Yet another quality of Random Forests is that they make it easy to measure the relative importance of each feature. Scikit-Learn measures a feature’s importance by looking at how much the tree nodes that use that feature reduce impurity on average.
If we talk more precisely, it is a weighted average, where each node’s weight is equal to the number of training samples that are associated with it.🧑🎨
Where scikit-learn computes this score automatically for each feature after 👨🔧training, then it scales the results so that the sum of all importances is equal to 1. You can access the result using the feature_importances_ variable.
For instance, the following code trains a RandomForestClassifier on the iris dataset and output each feature’s importance. It seems that the most 🧑✈️importance features are the petal length (44%) and width (42%), while sepal length and width are rather unimportant in comparison (11% and 2% respectively).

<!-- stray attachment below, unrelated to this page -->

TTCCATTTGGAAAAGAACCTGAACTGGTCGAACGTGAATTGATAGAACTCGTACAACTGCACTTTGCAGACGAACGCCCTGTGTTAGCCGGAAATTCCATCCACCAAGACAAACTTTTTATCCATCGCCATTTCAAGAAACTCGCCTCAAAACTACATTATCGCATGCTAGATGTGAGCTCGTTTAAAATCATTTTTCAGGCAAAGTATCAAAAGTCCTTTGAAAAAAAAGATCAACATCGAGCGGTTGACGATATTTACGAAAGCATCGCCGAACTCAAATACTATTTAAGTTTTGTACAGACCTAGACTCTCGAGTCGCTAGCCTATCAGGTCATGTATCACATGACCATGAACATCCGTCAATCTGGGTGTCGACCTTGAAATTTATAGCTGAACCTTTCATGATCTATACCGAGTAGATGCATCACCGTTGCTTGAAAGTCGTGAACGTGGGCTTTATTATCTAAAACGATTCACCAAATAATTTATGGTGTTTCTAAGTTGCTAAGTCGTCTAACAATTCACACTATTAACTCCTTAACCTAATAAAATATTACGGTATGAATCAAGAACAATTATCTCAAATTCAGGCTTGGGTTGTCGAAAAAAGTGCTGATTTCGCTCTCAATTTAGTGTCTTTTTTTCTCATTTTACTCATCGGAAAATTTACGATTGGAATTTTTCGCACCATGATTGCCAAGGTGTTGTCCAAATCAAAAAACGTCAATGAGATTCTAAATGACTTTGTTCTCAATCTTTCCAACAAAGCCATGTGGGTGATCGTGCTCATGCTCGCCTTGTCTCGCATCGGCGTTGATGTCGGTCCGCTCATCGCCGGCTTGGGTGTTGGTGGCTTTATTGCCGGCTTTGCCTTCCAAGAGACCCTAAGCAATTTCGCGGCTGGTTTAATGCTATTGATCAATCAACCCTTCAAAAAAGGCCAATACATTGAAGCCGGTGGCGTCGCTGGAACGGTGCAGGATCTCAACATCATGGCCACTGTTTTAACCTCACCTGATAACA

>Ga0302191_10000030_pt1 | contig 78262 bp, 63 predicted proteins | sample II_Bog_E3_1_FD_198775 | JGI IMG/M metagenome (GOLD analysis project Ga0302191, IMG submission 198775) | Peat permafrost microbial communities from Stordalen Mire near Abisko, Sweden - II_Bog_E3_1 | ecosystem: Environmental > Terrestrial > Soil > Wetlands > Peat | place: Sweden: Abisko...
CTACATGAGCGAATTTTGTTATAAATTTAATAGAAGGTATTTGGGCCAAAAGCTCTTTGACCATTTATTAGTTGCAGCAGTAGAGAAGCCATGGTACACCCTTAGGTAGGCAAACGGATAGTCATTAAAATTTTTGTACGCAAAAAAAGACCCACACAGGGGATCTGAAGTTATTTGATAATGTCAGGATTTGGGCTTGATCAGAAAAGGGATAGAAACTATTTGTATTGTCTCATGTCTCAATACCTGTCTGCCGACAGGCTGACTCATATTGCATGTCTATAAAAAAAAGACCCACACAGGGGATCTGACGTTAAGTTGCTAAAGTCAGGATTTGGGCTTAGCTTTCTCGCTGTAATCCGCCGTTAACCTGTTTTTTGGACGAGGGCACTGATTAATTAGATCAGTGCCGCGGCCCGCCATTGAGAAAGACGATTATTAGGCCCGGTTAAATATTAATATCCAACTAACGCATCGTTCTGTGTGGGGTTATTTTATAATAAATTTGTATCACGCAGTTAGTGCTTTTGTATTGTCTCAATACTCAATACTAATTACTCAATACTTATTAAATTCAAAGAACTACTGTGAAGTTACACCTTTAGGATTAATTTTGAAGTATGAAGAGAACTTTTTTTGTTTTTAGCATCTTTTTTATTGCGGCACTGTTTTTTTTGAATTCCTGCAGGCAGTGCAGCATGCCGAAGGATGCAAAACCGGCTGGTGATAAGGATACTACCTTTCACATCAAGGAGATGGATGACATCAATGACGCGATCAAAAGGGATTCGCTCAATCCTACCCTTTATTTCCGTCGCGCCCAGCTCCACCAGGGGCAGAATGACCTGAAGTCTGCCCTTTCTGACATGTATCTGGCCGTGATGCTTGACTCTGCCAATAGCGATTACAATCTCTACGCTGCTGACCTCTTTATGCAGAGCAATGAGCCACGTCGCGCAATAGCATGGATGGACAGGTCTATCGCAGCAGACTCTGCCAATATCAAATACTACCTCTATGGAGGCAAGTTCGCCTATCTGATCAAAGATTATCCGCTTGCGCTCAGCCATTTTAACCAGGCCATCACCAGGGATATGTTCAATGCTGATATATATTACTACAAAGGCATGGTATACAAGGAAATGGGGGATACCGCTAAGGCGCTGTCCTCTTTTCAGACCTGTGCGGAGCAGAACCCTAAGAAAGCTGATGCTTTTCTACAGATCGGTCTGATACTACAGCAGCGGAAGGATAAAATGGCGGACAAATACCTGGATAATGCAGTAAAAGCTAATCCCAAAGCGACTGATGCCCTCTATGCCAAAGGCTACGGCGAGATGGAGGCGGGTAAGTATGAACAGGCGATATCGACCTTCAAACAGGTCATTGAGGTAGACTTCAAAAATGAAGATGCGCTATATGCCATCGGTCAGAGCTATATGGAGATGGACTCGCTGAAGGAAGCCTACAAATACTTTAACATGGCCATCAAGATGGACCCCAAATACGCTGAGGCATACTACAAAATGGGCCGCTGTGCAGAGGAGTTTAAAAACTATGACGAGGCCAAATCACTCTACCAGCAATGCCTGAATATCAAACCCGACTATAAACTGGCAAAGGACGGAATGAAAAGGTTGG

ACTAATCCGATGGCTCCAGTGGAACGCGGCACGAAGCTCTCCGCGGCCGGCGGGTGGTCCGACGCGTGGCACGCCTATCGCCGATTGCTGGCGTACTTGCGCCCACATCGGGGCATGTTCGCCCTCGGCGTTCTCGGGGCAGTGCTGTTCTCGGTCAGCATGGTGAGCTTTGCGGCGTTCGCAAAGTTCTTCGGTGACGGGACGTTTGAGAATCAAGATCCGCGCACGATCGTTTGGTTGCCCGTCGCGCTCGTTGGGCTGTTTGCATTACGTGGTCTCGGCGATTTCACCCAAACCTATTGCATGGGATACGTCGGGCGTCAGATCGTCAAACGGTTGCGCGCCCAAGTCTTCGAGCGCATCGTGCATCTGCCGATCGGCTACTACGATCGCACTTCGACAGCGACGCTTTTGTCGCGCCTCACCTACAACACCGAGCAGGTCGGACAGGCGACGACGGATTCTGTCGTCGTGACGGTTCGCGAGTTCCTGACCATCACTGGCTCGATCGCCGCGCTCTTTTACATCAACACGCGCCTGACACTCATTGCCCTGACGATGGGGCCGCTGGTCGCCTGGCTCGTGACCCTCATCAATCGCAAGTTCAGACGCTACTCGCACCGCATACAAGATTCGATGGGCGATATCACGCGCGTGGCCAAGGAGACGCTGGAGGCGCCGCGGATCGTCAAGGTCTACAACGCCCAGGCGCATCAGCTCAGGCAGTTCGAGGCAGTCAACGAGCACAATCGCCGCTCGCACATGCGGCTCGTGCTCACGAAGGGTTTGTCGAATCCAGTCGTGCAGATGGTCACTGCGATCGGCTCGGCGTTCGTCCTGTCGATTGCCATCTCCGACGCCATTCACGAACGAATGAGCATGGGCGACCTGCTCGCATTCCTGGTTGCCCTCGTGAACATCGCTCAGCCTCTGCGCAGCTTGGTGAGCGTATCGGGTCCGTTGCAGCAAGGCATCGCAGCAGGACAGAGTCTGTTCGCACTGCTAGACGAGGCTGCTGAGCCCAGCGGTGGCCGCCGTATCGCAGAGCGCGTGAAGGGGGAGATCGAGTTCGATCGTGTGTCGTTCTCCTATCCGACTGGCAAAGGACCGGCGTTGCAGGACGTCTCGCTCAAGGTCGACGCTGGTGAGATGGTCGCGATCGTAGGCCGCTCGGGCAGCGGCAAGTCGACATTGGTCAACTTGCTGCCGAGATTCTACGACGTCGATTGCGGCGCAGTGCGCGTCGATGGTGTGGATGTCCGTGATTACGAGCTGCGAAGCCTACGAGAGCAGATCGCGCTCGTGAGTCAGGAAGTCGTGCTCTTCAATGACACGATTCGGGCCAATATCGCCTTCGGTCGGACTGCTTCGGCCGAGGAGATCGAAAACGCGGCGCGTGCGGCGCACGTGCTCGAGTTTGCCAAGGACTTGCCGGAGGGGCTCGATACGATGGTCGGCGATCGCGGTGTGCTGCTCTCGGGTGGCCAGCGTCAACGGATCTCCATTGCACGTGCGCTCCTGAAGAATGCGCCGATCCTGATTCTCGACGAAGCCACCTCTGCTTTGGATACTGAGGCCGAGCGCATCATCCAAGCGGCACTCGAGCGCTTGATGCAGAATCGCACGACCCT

>>> from sklearn.datasets import load_iris>>> iris = load_iris()>>> rnd_clf = RandomForestClassifier(n_estimators=500, n_jobs=-1)>>> rnd_clf.fit(iris["data"], iris["target"])>>> for name, score in zip(iris["feature_names"], rnd_clf.feature_importances_):
... print(name, score)
...sepal length (cm) 0.112492250999
sepal width (cm) 0.0231192882825
petal length (cm) 0.441030464364
Similarly , if you train a Random Forest classifier on the MNIST dataset and plot each pixel’s importance. Random Forests are very handy to get a quick understanding of what features actually matter, in particular if you need to perform feature selection.🤩